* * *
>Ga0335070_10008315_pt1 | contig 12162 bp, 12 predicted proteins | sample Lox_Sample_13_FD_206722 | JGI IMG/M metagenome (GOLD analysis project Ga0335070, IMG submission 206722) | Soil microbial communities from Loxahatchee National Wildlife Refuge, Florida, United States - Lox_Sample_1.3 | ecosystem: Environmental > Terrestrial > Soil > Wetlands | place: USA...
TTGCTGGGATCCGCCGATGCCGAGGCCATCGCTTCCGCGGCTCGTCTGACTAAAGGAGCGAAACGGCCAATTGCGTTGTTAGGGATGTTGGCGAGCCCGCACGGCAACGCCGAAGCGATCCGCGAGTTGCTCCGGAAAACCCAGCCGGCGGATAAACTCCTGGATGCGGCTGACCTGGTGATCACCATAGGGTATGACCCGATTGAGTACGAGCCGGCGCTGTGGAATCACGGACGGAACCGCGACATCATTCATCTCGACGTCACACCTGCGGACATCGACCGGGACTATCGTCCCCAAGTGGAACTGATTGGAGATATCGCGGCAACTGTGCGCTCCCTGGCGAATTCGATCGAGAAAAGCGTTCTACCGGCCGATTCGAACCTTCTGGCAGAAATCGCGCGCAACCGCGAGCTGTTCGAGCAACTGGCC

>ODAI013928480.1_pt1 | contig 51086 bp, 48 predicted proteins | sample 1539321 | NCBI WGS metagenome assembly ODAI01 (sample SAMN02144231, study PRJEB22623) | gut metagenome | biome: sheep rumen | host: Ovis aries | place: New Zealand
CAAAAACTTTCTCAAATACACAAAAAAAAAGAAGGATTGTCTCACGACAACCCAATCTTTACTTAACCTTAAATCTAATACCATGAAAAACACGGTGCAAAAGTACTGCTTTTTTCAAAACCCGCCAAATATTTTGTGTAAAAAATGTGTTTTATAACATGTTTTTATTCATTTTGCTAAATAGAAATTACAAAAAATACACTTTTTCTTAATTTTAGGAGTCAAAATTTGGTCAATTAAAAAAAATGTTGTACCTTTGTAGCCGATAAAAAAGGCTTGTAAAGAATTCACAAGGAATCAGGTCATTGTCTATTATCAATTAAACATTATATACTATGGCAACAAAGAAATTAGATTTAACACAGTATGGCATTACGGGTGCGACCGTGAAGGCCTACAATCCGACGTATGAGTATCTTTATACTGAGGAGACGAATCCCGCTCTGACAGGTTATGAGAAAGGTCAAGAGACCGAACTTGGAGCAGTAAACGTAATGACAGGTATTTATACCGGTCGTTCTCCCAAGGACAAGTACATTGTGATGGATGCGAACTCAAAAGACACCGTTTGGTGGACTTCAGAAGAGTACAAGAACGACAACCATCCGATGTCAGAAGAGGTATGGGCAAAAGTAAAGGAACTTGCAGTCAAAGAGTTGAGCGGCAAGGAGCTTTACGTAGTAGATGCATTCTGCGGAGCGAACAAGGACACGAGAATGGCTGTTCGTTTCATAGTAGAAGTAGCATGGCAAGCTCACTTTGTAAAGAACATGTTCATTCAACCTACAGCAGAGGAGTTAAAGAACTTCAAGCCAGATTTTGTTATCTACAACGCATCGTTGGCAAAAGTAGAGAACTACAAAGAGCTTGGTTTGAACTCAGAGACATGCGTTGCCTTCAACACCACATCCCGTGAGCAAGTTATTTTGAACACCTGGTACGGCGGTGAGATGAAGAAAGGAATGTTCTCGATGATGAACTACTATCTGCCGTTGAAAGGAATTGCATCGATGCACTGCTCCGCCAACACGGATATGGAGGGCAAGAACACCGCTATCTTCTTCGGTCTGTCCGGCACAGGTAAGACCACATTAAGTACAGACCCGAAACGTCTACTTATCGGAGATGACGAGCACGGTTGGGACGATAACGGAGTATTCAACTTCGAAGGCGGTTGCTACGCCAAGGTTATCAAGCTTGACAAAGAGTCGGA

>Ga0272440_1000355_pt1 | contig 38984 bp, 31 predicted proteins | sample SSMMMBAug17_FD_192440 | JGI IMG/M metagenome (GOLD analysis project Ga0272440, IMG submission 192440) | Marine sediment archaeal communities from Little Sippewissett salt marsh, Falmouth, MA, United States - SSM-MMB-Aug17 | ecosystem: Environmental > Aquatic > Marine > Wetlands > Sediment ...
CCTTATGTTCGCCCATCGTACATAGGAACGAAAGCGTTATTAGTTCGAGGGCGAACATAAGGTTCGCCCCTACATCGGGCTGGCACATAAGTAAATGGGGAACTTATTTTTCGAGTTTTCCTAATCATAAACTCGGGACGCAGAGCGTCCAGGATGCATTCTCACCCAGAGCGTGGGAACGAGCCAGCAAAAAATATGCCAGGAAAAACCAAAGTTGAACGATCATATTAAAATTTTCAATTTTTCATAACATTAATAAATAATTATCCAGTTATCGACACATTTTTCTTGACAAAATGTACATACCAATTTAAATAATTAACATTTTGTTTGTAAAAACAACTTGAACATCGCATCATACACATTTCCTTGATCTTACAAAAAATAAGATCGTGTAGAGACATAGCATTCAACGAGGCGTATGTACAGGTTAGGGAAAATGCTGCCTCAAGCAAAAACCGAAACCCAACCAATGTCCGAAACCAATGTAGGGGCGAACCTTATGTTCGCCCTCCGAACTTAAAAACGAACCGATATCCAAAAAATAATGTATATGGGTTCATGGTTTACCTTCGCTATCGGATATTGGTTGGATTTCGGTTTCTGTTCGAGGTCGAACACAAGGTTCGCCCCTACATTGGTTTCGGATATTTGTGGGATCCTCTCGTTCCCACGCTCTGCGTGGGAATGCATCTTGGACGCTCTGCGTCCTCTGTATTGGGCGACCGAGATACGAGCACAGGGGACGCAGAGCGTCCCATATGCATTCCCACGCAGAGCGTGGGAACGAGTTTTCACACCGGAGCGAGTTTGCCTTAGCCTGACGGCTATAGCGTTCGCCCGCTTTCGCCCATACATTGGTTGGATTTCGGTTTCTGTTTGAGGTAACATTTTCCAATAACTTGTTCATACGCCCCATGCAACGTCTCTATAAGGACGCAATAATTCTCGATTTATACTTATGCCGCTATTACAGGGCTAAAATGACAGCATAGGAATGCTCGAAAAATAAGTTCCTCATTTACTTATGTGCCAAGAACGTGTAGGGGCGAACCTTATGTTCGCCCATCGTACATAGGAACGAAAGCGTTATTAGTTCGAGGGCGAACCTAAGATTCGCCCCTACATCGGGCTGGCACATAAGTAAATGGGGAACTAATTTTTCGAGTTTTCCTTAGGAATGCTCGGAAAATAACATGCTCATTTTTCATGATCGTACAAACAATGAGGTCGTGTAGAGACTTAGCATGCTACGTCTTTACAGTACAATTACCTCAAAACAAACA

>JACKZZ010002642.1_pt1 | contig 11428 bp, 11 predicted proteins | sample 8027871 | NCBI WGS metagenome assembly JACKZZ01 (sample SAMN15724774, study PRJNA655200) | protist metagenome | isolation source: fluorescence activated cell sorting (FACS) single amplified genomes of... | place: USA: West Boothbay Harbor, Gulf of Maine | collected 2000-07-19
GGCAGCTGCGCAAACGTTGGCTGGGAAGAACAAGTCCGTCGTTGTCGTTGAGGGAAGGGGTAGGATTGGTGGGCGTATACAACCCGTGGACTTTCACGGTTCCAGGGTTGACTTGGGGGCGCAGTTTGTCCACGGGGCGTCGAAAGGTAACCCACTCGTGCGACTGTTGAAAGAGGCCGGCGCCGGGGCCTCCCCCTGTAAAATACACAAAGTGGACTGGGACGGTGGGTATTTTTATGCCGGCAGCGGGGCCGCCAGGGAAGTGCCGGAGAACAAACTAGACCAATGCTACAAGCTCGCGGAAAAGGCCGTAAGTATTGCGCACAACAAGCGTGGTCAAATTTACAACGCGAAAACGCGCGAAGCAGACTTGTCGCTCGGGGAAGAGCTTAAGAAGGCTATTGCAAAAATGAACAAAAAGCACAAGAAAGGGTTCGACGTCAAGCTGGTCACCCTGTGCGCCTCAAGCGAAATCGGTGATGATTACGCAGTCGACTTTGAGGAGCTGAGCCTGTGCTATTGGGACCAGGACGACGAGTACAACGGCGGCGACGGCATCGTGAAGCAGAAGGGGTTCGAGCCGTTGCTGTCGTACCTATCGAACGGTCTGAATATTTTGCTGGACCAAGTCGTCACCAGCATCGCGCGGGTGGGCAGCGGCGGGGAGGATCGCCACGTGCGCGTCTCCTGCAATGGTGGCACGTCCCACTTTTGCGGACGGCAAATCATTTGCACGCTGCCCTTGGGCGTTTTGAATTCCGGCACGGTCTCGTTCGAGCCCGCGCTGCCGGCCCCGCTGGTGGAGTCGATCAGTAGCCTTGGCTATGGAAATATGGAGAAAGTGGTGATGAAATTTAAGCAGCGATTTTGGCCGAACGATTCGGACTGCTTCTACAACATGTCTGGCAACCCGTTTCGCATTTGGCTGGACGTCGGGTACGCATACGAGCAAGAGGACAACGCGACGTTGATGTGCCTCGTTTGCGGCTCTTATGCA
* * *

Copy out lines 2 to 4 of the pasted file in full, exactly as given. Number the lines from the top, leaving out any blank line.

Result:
TTGCTGGGATCCGCCGATGCCGAGGCCATCGCTTCCGCGGCTCGTCTGACTAAAGGAGCGAAACGGCCAATTGCGTTGTTAGGGATGTTGGCGAGCCCGCACGGCAACGCCGAAGCGATCCGCGAGTTGCTCCGGAAAACCCAGCCGGCGGATAAACTCCTGGATGCGGCTGACCTGGTGATCACCATAGGGTATGACCCGATTGAGTACGAGCCGGCGCTGTGGAATCACGGACGGAACCGCGACATCATTCATCTCGACGTCACACCTGCGGACATCGACCGGGACTATCGTCCCCAAGTGGAACTGATTGGAGATATCGCGGCAACTGTGCGCTCCCTGGCGAATTCGATCGAGAAAAGCGTTCTACCGGCCGATTCGAACCTTCTGGCAGAAATCGCGCGCAACCGCGAGCTGTTCGAGCAACTGGCC

>ODAI013928480.1_pt1 | contig 51086 bp, 48 predicted proteins | sample 1539321 | NCBI WGS metagenome assembly ODAI01 (sample SAMN02144231, study PRJEB22623) | gut metagenome | biome: sheep rumen | host: Ovis aries | place: New Zealand
CAAAAACTTTCTCAAATACACAAAAAAAAAGAAGGATTGTCTCACGACAACCCAATCTTTACTTAACCTTAAATCTAATACCATGAAAAACACGGTGCAAAAGTACTGCTTTTTTCAAAACCCGCCAAATATTTTGTGTAAAAAATGTGTTTTATAACATGTTTTTATTCATTTTGCTAAATAGAAATTACAAAAAATACACTTTTTCTTAATTTTAGGAGTCAAAATTTGGTCAATTAAAAAAAATGTTGTACCTTTGTAGCCGATAAAAAAGGCTTGTAAAGAATTCACAAGGAATCAGGTCATTGTCTATTATCAATTAAACATTATATACTATGGCAACAAAGAAATTAGATTTAACACAGTATGGCATTACGGGTGCGACCGTGAAGGCCTACAATCCGACGTATGAGTATCTTTATACTGAGGAGACGAATCCCGCTCTGACAGGTTATGAGAAAGGTCAAGAGACCGAACTTGGAGCAGTAAACGTAATGACAGGTATTTATACCGGTCGTTCTCCCAAGGACAAGTACATTGTGATGGATGCGAACTCAAAAGACACCGTTTGGTGGACTTCAGAAGAGTACAAGAACGACAACCATCCGATGTCAGAAGAGGTATGGGCAAAAGTAAAGGAACTTGCAGTCAAAGAGTTGAGCGGCAAGGAGCTTTACGTAGTAGATGCATTCTGCGGAGCGAACAAGGACACGAGAATGGCTGTTCGTTTCATAGTAGAAGTAGCATGGCAAGCTCACTTTGTAAAGAACATGTTCATTCAACCTACAGCAGAGGAGTTAAAGAACTTCAAGCCAGATTTTGTTATCTACAACGCATCGTTGGCAAAAGTAGAGAACTACAAAGAGCTTGGTTTGAACTCAGAGACATGCGTTGCCTTCAACACCACATCCCGTGAGCAAGTTATTTTGAACACCTGGTACGGCGGTGAGATGAAGAAAGGAATGTTCTCGATGATGAACTACTATCTGCCGTTGAAAGGAATTGCATCGATGCACTGCTCCGCCAACACGGATATGGAGGGCAAGAACACCGCTATCTTCTTCGGTCTGTCCGGCACAGGTAAGACCACATTAAGTACAGACCCGAAACGTCTACTTATCGGAGATGACGAGCACGGTTGGGACGATAACGGAGTATTCAACTTCGAAGGCGGTTGCTACGCCAAGGTTATCAAGCTTGACAAAGAGTCGGA